My only real complaints are aesthetic. Animation is too animatronic for a major 2016 release, with mostly lifeless faces and mouths that struggle at times to synchronize with the voice acting they’re portraying. Lighting effects are oftentimes flat, and in a world modeled primarily in steel and concrete, the lack of contrast can make otherwise interesting environments seem a bit too same-y.

These are minor quibbles against a mesmerizing experience, framed by a wealth of options that allow you to control your experience of the game to an extent that few games rarely dare to attempt. Deus Ex: Mankind Divided wants you to control the experience, and it isn’t shy about giving you the tools to do so.

Weapon and ammo customization plays along with Jensen’s own augmentations. Those augmentations have gotten even more game-breakingly dramatic, only held in check by a need to monitor the overall power consumption of our protagonist’s newly discovered strengths.


“Praxis” kits are once again the currency by which you will upgrade Adam’s abilities, but nonspecific “parts” have been added so that you can do the same with your loadout. Crafting makes a more meaningful debut in the game, but never so complicated that it disrupts the thoughtful pace of the game itself.

You’ll once again make your way from hub to hub, helping innumerable NPCs with all sorts of problems in ways that best match the style in which you are building your character. You can make yourself into a virtual Terminator-esque cybernetic wrecking ball, but there are a multitude of other ways to approach any given situation.

You can be a real asshole, too.


Unlike some of the clumsier puppy-kicking morality systems of many titles driven by player choice, Deus Ex: Mankind Divided allows you to play all shades of good or bad guy on your way through Adam Jensen’s story. While the core arc remains the same, everything you do between the prologue and epic culmination is yours to decide.

As mentioned before, the game doesn’t feel the need to brutalize you for making the “wrong” decision. And much like The Witcher 3, sometimes the “right” one isn’t the pragmatic or idealistic best. The game doesn’t tell you how to feel about what’s going on. It gives you the information and then a free hand in reacting to it.

Deus Ex: Mankind Divided treats you as an adult. It presents you with intellectual and moral difficulty, desperate environments, and situations with which you might not always be comfortable. Early on, you’ll find yourself at ground zero of a terrorist attack that very obviously mimics recent tragedy. You’ll hear a child screaming over his mother’s body in the wreckage. You’ll witness copious examples of prejudice, exploitation, and atrocity throughout the game.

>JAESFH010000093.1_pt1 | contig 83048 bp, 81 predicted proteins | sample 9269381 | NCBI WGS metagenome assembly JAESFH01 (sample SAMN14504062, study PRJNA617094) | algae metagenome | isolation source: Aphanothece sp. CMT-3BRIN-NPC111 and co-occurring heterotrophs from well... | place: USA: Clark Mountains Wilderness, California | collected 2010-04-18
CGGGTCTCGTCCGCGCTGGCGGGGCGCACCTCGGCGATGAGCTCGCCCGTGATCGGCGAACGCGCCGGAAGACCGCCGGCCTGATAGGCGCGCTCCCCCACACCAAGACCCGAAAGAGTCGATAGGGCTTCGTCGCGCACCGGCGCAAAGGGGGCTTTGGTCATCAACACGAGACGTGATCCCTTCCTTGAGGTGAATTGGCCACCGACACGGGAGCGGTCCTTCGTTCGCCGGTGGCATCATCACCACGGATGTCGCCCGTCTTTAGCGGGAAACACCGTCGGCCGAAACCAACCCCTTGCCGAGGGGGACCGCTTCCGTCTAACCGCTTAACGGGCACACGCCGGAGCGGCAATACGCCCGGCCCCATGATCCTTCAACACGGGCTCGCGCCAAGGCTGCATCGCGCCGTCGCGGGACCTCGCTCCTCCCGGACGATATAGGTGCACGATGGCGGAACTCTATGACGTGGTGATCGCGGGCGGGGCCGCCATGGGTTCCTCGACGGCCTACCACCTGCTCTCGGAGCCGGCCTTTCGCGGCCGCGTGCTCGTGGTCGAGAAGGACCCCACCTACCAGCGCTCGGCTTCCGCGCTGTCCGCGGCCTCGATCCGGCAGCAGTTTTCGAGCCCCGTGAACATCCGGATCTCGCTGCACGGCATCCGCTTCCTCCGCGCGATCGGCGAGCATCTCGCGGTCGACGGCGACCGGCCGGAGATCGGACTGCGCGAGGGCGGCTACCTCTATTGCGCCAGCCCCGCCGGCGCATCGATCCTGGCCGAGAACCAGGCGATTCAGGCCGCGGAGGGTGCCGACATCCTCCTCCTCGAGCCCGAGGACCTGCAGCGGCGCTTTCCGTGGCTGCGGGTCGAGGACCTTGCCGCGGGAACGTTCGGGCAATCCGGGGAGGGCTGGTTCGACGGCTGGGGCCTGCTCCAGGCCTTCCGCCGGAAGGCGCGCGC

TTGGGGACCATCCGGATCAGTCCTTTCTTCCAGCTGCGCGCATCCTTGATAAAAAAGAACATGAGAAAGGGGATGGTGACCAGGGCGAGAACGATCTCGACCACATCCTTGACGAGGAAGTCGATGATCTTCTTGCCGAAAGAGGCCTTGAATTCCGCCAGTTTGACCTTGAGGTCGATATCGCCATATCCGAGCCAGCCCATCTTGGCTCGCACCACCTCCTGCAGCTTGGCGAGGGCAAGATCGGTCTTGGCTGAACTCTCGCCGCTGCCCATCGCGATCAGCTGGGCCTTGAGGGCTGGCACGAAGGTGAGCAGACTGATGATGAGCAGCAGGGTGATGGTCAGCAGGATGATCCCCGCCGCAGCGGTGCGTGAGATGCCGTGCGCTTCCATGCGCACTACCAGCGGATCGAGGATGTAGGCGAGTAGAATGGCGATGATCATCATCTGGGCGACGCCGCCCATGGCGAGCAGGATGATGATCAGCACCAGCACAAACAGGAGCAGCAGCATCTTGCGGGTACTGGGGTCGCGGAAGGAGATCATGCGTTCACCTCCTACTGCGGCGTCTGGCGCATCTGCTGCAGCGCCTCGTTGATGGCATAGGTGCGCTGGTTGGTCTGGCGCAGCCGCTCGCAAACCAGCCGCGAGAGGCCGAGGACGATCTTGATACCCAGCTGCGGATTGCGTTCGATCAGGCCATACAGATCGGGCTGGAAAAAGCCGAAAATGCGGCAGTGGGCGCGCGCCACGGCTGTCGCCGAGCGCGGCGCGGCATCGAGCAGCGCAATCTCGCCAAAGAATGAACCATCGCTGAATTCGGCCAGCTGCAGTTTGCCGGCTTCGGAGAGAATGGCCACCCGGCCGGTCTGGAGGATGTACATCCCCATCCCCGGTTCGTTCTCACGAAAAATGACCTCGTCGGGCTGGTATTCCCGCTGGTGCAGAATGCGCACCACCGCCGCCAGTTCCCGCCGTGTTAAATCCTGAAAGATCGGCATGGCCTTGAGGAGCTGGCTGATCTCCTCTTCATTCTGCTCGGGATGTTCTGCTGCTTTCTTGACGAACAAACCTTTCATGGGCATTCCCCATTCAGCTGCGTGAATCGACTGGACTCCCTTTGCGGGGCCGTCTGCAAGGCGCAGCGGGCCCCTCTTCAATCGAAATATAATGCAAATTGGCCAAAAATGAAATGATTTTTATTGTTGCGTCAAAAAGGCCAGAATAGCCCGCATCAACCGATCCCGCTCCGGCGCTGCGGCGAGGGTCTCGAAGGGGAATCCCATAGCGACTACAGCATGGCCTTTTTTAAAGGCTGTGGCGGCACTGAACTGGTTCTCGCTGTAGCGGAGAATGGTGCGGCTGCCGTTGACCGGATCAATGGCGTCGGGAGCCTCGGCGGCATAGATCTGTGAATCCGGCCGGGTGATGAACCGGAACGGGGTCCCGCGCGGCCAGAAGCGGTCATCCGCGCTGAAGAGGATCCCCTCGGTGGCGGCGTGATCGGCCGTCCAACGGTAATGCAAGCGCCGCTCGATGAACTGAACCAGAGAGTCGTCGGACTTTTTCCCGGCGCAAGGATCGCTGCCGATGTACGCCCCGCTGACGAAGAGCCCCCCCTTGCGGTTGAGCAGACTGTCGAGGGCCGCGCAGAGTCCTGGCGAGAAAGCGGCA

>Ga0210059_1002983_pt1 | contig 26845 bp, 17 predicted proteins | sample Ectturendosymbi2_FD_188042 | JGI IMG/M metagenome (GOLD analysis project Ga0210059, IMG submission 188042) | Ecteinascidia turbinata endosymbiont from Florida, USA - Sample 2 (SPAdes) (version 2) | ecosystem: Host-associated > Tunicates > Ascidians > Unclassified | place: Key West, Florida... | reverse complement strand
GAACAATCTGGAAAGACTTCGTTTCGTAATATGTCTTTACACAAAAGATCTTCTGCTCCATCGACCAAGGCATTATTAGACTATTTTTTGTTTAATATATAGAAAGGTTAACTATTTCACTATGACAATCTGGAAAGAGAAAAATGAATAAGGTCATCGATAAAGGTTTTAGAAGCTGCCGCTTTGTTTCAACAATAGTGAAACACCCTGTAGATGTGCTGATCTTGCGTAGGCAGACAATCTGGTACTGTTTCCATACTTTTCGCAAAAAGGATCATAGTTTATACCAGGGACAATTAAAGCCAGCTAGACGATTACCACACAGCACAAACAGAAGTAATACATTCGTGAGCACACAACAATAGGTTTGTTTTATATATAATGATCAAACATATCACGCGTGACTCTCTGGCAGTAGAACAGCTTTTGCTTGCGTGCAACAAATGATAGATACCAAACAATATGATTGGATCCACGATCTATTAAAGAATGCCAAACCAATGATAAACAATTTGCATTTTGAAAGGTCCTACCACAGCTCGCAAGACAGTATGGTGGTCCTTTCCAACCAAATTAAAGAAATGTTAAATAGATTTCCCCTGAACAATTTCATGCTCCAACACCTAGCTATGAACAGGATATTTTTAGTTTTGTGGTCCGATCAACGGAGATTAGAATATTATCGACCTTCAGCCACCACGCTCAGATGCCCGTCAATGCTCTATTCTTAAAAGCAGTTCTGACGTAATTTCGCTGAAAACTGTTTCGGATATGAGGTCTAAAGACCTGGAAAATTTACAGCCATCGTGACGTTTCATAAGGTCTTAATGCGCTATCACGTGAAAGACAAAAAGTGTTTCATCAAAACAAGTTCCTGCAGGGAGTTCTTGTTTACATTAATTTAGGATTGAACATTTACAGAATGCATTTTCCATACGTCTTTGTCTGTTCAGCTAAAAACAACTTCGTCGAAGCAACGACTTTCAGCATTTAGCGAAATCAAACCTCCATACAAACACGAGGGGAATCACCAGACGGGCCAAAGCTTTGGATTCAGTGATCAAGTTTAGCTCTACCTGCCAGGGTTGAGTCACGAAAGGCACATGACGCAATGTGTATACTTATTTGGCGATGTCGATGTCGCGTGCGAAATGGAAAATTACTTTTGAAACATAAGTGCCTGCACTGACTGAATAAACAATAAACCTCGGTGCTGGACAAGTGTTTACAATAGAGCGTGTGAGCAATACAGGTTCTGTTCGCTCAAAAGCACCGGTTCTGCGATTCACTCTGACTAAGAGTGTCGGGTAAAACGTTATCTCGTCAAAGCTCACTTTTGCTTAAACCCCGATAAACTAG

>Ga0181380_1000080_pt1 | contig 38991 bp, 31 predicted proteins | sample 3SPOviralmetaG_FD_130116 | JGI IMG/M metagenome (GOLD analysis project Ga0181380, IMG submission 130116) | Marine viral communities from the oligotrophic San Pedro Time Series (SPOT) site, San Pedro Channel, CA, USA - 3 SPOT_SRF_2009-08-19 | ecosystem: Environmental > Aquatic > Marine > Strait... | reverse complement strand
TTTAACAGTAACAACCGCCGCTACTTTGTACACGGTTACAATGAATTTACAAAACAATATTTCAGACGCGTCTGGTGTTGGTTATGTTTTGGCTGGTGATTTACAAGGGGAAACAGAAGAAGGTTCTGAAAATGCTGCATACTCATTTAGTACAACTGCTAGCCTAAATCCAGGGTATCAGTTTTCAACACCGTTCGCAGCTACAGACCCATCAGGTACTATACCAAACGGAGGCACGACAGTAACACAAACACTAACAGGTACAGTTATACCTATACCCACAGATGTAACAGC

No doubt many people will have a hard time reconciling those things within the context of a video game. What we’ve seen depicted for decades in every other form of media is still relatively new ground for electronic entertainment. The original Deus Ex was one of the first games to take on societal and ethical subjects head on, blunting their edge by positioning them in the context of a far-flung dystopia.

As real life begins to converge with a future that was once mere science fiction, these ideas have gained resonance. Rather than cringing away from that, Deus Ex: Mankind Divided embraces these conversations. Yes, you can make bad decisions. Yes, there will be consequences for many of them. But in the spirit of Deus Ex, these decisions will be yours, and so they’ll matter.

There’s a good chance you’ll be exposed to familiar ideas and forced to reconsider them from a different perspective. But you won’t be force-fed the answers, and that makes all the difference.


Technical imperfections aside, Deus Ex: Mankind Divided is an absolutely brilliant game. Flexible gameplay, interesting systems of progression, a compelling narrative, and the iconic player agency that has made this franchise legend all combine to produce an unforgettable experience.

Perhaps the highest praise I can offer is that it lives up to the pedigree of its forebears. Below the cyberpunk aesthetic, it’s a mature conversation about serious issues. If you can handle that — or perhaps even if not — consider this my strongest possible recommendation.

Editor’s note: A copy of Deus Ex: Mankind Divided was provided by Eidos for this review.

Follow Nate Church @Get2Church on Twitter for the latest news in gaming and technology, and snarky opinions on both.